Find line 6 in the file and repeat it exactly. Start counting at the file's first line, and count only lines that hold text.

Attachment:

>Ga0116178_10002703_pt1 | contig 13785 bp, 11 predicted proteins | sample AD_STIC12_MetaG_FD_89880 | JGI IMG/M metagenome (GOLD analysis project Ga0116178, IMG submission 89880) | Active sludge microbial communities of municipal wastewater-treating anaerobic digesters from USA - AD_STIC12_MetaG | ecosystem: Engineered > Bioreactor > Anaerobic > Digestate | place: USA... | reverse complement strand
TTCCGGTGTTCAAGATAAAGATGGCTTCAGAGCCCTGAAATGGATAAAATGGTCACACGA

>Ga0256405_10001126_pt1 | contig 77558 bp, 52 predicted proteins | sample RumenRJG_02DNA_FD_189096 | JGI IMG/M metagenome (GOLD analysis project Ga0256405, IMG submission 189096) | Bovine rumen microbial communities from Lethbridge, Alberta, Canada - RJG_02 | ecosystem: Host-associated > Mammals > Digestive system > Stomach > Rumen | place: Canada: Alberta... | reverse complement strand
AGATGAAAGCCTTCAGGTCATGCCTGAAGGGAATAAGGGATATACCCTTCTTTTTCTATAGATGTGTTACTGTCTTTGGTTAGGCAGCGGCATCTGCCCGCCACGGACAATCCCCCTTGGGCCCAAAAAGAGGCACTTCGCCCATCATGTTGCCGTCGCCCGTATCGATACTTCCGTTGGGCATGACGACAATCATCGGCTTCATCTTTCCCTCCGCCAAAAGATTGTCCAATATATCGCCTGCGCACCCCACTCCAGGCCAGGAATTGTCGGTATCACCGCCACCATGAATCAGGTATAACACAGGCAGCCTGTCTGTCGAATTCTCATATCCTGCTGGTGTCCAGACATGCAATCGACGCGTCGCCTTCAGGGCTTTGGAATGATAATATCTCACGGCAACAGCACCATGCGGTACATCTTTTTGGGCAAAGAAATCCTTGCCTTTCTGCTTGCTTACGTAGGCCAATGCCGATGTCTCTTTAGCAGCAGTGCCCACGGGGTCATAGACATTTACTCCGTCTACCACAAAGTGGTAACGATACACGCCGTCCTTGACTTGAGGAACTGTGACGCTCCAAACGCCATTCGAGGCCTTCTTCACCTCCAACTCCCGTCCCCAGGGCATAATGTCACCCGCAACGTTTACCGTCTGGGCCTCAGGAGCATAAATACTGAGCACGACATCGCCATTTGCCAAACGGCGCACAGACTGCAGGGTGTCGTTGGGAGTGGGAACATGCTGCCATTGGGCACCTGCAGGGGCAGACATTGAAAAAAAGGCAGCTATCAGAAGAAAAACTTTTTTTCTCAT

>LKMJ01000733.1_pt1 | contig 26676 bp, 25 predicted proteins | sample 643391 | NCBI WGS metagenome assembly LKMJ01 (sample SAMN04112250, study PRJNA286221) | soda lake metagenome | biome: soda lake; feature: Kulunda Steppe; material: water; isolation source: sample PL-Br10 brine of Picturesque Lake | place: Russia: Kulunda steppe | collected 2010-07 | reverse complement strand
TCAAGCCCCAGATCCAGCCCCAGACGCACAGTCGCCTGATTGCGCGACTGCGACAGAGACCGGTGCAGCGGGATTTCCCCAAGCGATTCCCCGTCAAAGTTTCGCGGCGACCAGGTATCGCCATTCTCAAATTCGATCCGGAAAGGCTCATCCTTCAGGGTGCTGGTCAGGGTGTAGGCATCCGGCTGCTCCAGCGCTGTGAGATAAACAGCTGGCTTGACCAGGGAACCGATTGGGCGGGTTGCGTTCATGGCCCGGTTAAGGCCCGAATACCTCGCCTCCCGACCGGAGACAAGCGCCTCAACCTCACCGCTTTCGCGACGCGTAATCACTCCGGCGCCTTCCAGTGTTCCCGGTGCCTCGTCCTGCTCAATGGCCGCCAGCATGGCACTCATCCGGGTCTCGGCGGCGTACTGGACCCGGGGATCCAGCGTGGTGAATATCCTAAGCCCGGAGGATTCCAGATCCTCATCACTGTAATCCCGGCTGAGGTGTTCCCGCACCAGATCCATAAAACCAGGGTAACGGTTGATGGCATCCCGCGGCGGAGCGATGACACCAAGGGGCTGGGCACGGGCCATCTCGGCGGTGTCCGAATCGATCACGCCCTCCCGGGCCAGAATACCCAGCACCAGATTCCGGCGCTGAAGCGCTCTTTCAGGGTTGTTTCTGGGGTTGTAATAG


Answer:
TCAAGCCCCAGATCCAGCCCCAGACGCACAGTCGCCTGATTGCGCGACTGCGACAGAGACCGGTGCAGCGGGATTTCCCCAAGCGATTCCCCGTCAAAGTTTCGCGGCGACCAGGTATCGCCATTCTCAAATTCGATCCGGAAAGGCTCATCCTTCAGGGTGCTGGTCAGGGTGTAGGCATCCGGCTGCTCCAGCGCTGTGAGATAAACAGCTGGCTTGACCAGGGAACCGATTGGGCGGGTTGCGTTCATGGCCCGGTTAAGGCCCGAATACCTCGCCTCCCGACCGGAGACAAGCGCCTCAACCTCACCGCTTTCGCGACGCGTAATCACTCCGGCGCCTTCCAGTGTTCCCGGTGCCTCGTCCTGCTCAATGGCCGCCAGCATGGCACTCATCCGGGTCTCGGCGGCGTACTGGACCCGGGGATCCAGCGTGGTGAATATCCTAAGCCCGGAGGATTCCAGATCCTCATCACTGTAATCCCGGCTGAGGTGTTCCCGCACCAGATCCATAAAACCAGGGTAACGGTTGATGGCATCCCGCGGCGGAGCGATGACACCAAGGGGCTGGGCACGGGCCATCTCGGCGGTGTCCGAATCGATCACGCCCTCCCGGGCCAGAATACCCAGCACCAGATTCCGGCGCTGAAGCGCTCTTTCAGGGTTGTTTCTGGGGTTGTAATAG